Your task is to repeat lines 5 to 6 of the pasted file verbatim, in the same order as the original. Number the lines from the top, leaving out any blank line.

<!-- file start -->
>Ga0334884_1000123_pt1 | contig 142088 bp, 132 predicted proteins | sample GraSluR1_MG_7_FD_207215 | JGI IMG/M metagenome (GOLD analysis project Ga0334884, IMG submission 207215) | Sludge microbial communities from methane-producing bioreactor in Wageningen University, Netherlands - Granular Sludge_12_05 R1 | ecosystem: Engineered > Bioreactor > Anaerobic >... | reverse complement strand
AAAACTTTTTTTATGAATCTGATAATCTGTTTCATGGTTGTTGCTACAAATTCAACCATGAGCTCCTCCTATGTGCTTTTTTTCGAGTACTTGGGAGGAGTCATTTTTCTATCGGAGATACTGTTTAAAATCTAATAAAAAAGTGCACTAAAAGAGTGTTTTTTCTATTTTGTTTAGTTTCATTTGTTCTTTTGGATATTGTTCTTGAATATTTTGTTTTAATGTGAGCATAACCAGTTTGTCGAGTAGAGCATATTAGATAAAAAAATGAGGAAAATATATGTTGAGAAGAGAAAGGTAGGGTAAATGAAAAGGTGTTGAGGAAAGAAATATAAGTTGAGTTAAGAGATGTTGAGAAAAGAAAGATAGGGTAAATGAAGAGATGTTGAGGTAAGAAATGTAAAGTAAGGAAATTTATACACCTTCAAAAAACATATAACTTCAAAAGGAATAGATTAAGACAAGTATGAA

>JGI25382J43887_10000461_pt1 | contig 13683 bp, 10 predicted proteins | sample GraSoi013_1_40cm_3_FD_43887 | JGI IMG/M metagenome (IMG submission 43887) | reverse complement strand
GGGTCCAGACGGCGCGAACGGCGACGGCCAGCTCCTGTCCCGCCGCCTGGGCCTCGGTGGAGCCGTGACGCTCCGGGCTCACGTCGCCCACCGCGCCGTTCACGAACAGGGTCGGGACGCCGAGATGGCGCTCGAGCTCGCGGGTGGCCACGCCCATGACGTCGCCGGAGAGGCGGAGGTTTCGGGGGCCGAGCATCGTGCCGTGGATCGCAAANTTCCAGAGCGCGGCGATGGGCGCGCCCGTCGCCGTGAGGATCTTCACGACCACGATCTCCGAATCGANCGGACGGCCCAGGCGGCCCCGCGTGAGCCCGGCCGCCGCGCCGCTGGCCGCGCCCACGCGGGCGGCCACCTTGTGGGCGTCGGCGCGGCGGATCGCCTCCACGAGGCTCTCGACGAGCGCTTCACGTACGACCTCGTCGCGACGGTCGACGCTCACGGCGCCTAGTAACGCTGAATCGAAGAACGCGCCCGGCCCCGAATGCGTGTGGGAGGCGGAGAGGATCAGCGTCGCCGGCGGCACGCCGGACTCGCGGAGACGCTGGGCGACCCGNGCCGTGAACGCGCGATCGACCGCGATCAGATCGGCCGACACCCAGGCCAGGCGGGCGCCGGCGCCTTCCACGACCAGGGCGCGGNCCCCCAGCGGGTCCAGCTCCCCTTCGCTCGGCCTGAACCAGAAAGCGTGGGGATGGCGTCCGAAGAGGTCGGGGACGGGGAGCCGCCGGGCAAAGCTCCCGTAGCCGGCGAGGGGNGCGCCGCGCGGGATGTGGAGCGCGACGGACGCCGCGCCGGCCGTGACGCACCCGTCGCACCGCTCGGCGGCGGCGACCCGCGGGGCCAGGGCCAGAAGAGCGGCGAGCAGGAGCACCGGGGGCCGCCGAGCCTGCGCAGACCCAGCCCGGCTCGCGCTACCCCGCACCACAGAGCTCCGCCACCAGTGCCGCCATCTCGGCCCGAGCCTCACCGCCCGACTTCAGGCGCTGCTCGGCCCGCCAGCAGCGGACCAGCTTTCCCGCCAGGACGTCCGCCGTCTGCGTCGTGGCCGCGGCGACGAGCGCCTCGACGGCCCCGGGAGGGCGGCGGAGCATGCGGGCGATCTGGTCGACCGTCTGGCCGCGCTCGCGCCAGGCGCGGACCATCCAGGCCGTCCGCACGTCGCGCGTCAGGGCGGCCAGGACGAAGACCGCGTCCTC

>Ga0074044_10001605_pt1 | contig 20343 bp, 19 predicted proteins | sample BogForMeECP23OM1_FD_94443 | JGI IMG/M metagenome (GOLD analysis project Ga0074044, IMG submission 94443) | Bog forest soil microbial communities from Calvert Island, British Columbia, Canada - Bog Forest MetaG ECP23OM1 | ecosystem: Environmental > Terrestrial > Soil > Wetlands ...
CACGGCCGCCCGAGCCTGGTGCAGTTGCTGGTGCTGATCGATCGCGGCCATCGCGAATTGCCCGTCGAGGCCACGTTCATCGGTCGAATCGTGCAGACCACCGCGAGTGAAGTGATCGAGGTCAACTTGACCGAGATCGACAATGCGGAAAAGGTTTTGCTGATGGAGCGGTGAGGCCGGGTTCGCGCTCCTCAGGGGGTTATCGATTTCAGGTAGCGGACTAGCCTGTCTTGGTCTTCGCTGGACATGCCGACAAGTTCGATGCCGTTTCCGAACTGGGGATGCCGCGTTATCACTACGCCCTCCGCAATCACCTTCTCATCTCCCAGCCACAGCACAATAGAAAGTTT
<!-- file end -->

>Ga0074044_10001605_pt1 | contig 20343 bp, 19 predicted proteins | sample BogForMeECP23OM1_FD_94443 | JGI IMG/M metagenome (GOLD analysis project Ga0074044, IMG submission 94443) | Bog forest soil microbial communities from Calvert Island, British Columbia, Canada - Bog Forest MetaG ECP23OM1 | ecosystem: Environmental > Terrestrial > Soil > Wetlands ...
CACGGCCGCCCGAGCCTGGTGCAGTTGCTGGTGCTGATCGATCGCGGCCATCGCGAATTGCCCGTCGAGGCCACGTTCATCGGTCGAATCGTGCAGACCACCGCGAGTGAAGTGATCGAGGTCAACTTGACCGAGATCGACAATGCGGAAAAGGTTTTGCTGATGGAGCGGTGAGGCCGGGTTCGCGCTCCTCAGGGGGTTATCGATTTCAGGTAGCGGACTAGCCTGTCTTGGTCTTCGCTGGACATGCCGACAAGTTCGATGCCGTTTCCGAACTGGGGATGCCGCGTTATCACTACGCCCTCCGCAATCACCTTCTCATCTCCCAGCCACAGCACAATAGAAAGTTT